Too bad, so SAD

Have you seen Bill Murray and Richard Dreyfus in What About Bob?

If you haven’t, go watch it, we’ll be waiting here when you get back.

All done? Wasn’t that great? I love the sailing scenes.

Anyway, one of the main points of the movie (that I can remember, I haven’t seen it in almost ten years. Okay, so I’ll rent it, too, since you did it for me). Where was I? Oh, yeah, one of the main points:

Baby steps.

No, babies don’t actually learn to walk in the movie, but Bob has to learn that he isn’t going to get from here to there in one giant leap. You have to take baby steps along the way.

I was reminded of this the other day in a comment about, er, taking baby steps. Cuz I’m literal that way, sometimes.

One thing about dealing with depression is that I don’t see that anything has a purpose. It isn’t worth working on a problem that isn’t going to have an answer. It’s so broken that it can’t be fixed. Because I want to just flip a switch, push a button, and have it done. I don’t want to fiddle with the bits.

Captain Obvious has been shouting “hey, idiot, that don’t work!” for a long time, but I’ve been ignoring him.

Now I’m trying, yes I am, to get started. To get moving. To get out of this rut. Little things – I bought some shoes. Then, decided I found a better pair on the interwebs, and they had free shipping. So hopefully they’ll be here soon. And I’m telling myself to eat better (that will start Any Day Now). And getting outside more (actually doing a little of this, the pretty weather is helping).

I’ve been doing some reading on SAD, or Seasonal Affective Disorder. And before I say anything, I need to stress that I am not an authority on this. I talk about something (say, Emma Watson) and suddenly the internet is banging on my door, expecting to see boobs. Seriously, four of the top five searches that find my blog are looking for Emma Watson’t breasts. The top search string? Granny sex. Don’t ask.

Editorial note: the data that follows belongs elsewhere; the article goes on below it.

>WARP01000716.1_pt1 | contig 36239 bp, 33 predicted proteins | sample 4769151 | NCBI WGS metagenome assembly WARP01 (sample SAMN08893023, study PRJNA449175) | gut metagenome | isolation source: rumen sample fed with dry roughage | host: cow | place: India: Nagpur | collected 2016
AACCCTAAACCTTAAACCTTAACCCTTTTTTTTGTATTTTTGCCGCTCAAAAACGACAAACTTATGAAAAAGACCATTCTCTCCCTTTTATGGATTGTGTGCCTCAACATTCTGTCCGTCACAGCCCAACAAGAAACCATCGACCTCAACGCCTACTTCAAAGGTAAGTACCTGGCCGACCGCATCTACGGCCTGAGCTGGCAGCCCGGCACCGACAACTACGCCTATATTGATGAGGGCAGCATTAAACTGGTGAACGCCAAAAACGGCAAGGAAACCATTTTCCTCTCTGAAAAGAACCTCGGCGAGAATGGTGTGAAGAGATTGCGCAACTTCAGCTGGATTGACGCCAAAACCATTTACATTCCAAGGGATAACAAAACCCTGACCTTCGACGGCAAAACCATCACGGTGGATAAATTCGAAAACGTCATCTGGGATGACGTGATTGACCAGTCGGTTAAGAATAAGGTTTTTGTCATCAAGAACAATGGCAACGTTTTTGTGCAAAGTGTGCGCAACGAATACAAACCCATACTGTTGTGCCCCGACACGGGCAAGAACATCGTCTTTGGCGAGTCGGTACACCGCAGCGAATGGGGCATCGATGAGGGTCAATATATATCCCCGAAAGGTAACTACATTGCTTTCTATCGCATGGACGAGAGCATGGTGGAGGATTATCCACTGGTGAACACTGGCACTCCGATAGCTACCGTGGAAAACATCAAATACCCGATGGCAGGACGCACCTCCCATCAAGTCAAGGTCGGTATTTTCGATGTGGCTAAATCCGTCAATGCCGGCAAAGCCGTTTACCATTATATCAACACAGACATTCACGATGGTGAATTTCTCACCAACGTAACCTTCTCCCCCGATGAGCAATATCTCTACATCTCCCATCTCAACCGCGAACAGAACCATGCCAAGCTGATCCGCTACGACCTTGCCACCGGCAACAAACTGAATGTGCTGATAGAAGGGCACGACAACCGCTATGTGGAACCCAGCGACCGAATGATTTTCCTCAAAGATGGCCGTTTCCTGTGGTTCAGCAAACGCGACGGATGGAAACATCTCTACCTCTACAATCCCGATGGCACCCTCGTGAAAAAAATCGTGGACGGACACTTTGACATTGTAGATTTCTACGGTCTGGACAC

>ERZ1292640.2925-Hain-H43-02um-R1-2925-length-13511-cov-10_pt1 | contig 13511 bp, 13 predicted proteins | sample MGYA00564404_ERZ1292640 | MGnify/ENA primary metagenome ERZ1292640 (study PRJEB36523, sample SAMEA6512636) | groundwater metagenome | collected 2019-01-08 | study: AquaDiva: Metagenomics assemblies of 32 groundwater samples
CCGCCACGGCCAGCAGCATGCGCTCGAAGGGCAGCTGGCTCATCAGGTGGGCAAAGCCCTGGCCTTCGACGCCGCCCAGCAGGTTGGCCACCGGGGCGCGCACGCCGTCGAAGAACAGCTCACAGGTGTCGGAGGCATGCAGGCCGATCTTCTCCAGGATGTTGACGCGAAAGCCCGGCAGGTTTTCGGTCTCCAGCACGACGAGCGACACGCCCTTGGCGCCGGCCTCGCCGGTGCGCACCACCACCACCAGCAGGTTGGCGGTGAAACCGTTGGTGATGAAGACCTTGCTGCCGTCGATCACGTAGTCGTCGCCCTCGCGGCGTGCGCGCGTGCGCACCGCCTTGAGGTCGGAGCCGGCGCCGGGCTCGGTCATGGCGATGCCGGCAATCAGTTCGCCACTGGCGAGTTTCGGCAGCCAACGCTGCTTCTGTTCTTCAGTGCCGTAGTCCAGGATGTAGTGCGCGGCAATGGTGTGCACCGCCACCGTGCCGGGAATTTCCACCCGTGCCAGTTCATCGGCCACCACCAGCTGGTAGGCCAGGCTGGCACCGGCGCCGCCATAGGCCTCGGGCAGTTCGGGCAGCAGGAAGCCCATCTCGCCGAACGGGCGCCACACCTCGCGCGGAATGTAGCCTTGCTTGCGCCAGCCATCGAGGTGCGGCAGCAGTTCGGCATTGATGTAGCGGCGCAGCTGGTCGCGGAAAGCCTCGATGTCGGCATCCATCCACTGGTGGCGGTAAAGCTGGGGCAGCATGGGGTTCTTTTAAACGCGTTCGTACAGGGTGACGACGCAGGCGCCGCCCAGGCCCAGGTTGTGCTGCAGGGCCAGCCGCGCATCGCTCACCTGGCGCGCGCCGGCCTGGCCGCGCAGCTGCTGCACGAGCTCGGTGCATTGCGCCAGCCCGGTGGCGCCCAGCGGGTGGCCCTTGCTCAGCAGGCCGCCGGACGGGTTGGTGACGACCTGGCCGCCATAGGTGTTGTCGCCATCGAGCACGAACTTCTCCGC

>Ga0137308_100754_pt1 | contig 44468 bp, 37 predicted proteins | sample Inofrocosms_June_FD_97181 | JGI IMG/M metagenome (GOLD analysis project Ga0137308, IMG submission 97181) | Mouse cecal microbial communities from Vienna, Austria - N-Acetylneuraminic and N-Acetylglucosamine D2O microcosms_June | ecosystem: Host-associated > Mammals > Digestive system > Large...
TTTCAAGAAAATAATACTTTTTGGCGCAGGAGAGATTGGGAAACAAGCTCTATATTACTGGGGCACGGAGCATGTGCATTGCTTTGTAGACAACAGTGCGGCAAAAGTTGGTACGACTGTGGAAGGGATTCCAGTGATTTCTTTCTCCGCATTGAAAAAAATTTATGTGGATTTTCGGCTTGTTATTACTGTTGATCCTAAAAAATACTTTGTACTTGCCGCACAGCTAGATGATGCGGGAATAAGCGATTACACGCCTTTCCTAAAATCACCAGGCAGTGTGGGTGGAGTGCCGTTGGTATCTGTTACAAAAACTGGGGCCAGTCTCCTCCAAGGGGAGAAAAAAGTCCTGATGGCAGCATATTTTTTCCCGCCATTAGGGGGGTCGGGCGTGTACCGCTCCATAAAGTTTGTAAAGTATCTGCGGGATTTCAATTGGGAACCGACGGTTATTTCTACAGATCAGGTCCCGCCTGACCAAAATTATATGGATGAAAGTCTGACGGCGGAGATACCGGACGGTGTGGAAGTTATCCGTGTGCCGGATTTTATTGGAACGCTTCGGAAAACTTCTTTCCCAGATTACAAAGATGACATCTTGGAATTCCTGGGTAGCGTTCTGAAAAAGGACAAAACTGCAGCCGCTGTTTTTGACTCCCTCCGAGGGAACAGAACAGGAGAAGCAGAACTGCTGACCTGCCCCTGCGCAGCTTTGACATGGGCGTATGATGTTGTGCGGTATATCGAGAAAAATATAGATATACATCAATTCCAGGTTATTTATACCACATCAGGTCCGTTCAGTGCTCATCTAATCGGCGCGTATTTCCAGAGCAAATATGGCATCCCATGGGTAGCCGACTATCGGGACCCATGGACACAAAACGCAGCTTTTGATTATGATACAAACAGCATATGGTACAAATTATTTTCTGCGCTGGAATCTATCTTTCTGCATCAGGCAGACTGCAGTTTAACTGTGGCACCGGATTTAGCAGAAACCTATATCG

I’m getting off topic, here, sorry. SAD. Seasonal Affective Disorder. I found a nice little summary here. In a nutshell – winter time is harder, because I’m not getting enough sunlight. My depressive tendencies (year round) are made worse by the season.

Change in sunlight exposure is the key. The amount of day light exposure one receives and the changes in sunrise/sunset reducing the daylight hours in the fall and winter can affect suffers of S.A.D. The most commonly believed hypothesis follows: although the body has natural daily rhythms, they are not fully precise and rely on the intensity of sunlight to provide adjusting cues. These cues originate in the retina at the back of the eye, creating signals which pass through the optic nerve to the mid brain, setting in motion a number of chemical changes. These changes include:

  1. Increase in the neurotransmitter serotonin, necessary for a sense of well being.
  2. Regulation and suppression of the hormone melatonin, which is a factor in normal sleep patterns and may influence sleeps recuperative benefits.